WASHINGTON, DC - House Democratic Whip Steny H. Hoyer (MD) made the following statement today on the House floor against the Oman Free Trade Agreement:
"Mr. Speaker, I have been a strong advocate for free trade and open markets because I believe that American businesses and workers can compete and win in the global economy. Increasing global interdependence is a reality in the 21st century, and it presents our nation with an opportunity to promote democratic reform, the rule of law and respect for basic human rights.
"It is incumbent upon us to foster global trade, to engage our partners in a system based on rules and law, and to work to raise the living standards of working men and women - not to recoil from the rest of the world. However, this Oman Free Trade Agreement is deeply flawed, undermining fundamental worker rights and threatening our national security. And, thus I strongly oppose it.
"Oman today does not remotely meet the five basic International Labor Organization standards, including the rights of association and collective bargaining, and bans on child labor, slave labor and discrimination in employment. There are no labor unions in Oman today. The only labor organizations are essentially management-labor committees. And while 70 percent of workers in Oman are expatriates, there is little, if any, participation by foreign workers in administering such committees.
"For eight months, Oman has refused to take a number of steps to ensure that its practices immediately comply with ILO standards and to bind those commitments under the agreement - as was done by Bahrain last year. Furthermore, Mr. Speaker, the Congressional Research Service confirmed just yesterday that this trade agreement would make it more difficult to protect U.S. ports, and block a takeover by foreign government-owned companies such as Dubai Ports World.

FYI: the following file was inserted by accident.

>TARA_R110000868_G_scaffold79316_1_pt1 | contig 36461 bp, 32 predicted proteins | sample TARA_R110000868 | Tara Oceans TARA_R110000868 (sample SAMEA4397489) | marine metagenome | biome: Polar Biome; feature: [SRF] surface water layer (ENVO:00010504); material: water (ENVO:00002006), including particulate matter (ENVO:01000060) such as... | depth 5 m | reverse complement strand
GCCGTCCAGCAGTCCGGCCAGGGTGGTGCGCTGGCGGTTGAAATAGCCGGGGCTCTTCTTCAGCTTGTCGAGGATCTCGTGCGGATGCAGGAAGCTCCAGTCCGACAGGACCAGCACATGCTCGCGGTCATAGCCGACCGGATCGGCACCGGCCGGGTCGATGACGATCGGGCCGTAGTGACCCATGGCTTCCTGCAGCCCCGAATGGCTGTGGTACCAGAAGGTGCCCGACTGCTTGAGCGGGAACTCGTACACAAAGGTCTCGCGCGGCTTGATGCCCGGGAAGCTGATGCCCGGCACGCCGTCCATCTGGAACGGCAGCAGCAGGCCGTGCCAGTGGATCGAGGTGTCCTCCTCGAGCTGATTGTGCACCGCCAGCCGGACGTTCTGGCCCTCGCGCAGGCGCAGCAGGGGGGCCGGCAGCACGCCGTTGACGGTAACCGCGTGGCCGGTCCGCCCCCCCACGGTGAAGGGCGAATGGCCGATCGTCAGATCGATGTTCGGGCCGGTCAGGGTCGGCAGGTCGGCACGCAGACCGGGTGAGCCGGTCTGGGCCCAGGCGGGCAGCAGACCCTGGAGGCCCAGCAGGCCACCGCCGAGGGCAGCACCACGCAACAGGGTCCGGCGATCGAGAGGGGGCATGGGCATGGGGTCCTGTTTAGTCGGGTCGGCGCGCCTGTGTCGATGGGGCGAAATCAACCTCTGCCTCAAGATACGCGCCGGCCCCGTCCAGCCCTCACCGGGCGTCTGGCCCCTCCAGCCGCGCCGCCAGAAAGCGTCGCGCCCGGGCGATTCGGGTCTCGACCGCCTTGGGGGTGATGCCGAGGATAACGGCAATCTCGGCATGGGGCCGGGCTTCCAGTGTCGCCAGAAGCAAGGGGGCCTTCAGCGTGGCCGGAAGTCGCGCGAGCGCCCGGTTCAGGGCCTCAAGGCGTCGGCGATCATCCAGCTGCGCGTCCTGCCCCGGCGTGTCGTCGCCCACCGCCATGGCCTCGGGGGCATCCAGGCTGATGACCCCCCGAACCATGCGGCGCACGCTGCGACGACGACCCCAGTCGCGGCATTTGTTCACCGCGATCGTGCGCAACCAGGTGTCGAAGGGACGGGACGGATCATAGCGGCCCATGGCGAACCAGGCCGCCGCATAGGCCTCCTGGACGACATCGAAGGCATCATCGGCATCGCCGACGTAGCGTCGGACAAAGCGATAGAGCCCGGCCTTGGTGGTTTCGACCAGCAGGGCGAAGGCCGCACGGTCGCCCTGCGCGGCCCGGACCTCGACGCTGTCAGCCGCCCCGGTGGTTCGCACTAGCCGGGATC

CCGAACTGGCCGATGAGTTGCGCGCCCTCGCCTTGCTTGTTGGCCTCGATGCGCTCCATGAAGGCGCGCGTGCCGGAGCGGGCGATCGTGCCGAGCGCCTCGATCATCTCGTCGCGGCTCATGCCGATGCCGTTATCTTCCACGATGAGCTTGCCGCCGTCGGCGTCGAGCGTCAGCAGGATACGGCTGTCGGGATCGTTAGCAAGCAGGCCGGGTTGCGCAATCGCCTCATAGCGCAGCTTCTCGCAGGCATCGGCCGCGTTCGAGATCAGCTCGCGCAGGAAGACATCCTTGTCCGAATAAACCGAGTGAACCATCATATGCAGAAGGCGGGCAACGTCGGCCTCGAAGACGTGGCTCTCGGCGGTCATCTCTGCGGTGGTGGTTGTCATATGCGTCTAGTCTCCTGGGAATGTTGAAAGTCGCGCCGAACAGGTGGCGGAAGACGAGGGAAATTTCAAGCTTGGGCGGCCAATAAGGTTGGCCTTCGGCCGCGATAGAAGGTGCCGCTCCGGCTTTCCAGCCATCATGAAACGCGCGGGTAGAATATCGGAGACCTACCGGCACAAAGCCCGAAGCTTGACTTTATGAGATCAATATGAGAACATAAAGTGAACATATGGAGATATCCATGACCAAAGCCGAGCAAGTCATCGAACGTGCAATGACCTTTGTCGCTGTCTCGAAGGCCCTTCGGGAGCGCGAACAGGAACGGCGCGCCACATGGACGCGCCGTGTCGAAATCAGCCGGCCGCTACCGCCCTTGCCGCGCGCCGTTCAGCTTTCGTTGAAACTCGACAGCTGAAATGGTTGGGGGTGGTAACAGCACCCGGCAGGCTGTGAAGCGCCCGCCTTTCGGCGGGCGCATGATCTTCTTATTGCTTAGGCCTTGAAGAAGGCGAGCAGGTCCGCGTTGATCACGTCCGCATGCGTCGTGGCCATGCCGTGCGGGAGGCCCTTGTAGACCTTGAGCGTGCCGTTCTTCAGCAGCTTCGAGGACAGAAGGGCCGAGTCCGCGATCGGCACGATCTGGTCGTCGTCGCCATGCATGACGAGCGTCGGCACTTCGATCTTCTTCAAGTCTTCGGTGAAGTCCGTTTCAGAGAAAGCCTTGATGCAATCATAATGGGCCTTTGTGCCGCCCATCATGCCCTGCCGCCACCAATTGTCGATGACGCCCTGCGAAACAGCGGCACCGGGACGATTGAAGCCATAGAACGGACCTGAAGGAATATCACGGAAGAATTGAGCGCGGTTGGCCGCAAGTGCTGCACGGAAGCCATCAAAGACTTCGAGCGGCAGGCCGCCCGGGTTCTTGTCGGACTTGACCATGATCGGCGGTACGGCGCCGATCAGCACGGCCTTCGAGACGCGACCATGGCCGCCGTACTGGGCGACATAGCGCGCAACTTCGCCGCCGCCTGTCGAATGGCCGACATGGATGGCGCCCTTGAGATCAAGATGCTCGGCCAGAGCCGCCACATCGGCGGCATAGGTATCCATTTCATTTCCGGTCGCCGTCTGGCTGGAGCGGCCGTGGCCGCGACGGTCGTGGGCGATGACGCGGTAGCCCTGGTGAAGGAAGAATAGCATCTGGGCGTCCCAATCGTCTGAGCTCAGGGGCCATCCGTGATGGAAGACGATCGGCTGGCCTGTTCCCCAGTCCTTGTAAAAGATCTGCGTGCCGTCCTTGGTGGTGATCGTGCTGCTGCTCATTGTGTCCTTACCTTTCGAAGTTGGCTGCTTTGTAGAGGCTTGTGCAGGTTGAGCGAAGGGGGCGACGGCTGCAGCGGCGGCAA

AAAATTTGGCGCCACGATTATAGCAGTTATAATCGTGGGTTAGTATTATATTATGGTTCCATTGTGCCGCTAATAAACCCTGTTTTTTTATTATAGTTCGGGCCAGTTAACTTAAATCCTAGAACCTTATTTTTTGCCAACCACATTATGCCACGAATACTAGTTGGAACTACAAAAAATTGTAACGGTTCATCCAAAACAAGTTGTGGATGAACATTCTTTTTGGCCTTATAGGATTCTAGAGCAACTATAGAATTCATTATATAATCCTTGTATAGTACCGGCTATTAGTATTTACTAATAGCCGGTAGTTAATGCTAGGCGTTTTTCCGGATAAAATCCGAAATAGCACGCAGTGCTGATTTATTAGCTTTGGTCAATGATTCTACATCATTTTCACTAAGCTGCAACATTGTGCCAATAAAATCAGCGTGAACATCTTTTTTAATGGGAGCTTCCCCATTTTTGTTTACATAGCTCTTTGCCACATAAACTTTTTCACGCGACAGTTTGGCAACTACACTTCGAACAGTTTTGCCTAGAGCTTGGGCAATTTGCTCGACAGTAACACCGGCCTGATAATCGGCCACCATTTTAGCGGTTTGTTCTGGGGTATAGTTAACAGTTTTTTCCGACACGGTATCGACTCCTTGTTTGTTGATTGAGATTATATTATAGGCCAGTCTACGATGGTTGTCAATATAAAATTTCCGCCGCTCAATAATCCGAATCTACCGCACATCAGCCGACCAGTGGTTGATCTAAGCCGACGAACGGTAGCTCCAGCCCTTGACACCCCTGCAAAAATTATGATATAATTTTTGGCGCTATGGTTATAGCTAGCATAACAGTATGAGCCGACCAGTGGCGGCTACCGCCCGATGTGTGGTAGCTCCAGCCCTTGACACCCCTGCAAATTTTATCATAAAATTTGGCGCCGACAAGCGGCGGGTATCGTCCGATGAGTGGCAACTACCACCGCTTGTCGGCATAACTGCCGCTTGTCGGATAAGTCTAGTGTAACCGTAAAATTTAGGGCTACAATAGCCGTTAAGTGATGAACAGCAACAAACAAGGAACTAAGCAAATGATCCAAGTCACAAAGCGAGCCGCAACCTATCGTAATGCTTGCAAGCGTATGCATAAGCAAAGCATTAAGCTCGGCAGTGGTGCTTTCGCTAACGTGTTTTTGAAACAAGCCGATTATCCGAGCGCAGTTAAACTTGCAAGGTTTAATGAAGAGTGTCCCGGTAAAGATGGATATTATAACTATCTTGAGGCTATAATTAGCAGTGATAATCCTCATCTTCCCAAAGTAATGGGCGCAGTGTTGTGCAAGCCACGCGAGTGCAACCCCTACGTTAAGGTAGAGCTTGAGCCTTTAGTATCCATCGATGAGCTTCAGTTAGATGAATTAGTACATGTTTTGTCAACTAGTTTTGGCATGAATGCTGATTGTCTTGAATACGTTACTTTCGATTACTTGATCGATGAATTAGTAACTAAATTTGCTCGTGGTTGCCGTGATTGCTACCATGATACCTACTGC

"It is regrettable that Republicans on the Rules Committee rejected amendments offered by my good friend, Congressman Cardin, that would have closed this loophole, as well as ensured compliance with ILO standards before this agreement goes into effect.
"Mr. Speaker, there is no reason that we cannot negotiate agreements that advance the cause of free trade, promote the rule of law, generate economic development of countries in great need, and extend to U.S. workers, farmers and businesses the advantages of expanded access to new markets. This flawed agreement fails to do so. I urge my colleagues to oppose it."